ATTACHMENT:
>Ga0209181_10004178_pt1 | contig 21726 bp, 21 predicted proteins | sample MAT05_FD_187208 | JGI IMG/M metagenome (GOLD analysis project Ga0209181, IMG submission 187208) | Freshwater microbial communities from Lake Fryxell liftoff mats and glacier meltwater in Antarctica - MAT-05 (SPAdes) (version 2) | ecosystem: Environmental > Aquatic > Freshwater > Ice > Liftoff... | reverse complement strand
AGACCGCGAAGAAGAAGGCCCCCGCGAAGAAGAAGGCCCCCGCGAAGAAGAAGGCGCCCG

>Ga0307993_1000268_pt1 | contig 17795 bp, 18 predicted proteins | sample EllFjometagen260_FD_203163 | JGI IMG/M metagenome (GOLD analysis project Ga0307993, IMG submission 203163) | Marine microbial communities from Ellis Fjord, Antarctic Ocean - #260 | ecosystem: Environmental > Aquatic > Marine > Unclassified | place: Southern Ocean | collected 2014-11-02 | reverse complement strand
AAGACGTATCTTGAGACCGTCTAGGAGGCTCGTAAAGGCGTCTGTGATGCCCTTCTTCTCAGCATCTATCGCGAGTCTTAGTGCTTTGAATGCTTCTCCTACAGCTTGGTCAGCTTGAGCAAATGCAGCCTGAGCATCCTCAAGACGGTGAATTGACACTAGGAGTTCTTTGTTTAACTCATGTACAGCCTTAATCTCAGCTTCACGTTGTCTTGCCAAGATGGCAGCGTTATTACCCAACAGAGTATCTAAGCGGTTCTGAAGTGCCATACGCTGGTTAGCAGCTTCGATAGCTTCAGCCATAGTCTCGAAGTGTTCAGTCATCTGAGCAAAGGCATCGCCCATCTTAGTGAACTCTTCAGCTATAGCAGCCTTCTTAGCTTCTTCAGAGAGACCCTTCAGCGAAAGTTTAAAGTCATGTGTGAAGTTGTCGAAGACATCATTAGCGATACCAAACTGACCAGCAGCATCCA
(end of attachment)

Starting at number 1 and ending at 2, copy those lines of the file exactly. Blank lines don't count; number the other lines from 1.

>Ga0209181_10004178_pt1 | contig 21726 bp, 21 predicted proteins | sample MAT05_FD_187208 | JGI IMG/M metagenome (GOLD analysis project Ga0209181, IMG submission 187208) | Freshwater microbial communities from Lake Fryxell liftoff mats and glacier meltwater in Antarctica - MAT-05 (SPAdes) (version 2) | ecosystem: Environmental > Aquatic > Freshwater > Ice > Liftoff... | reverse complement strand
AGACCGCGAAGAAGAAGGCCCCCGCGAAGAAGAAGGCCCCCGCGAAGAAGAAGGCGCCCG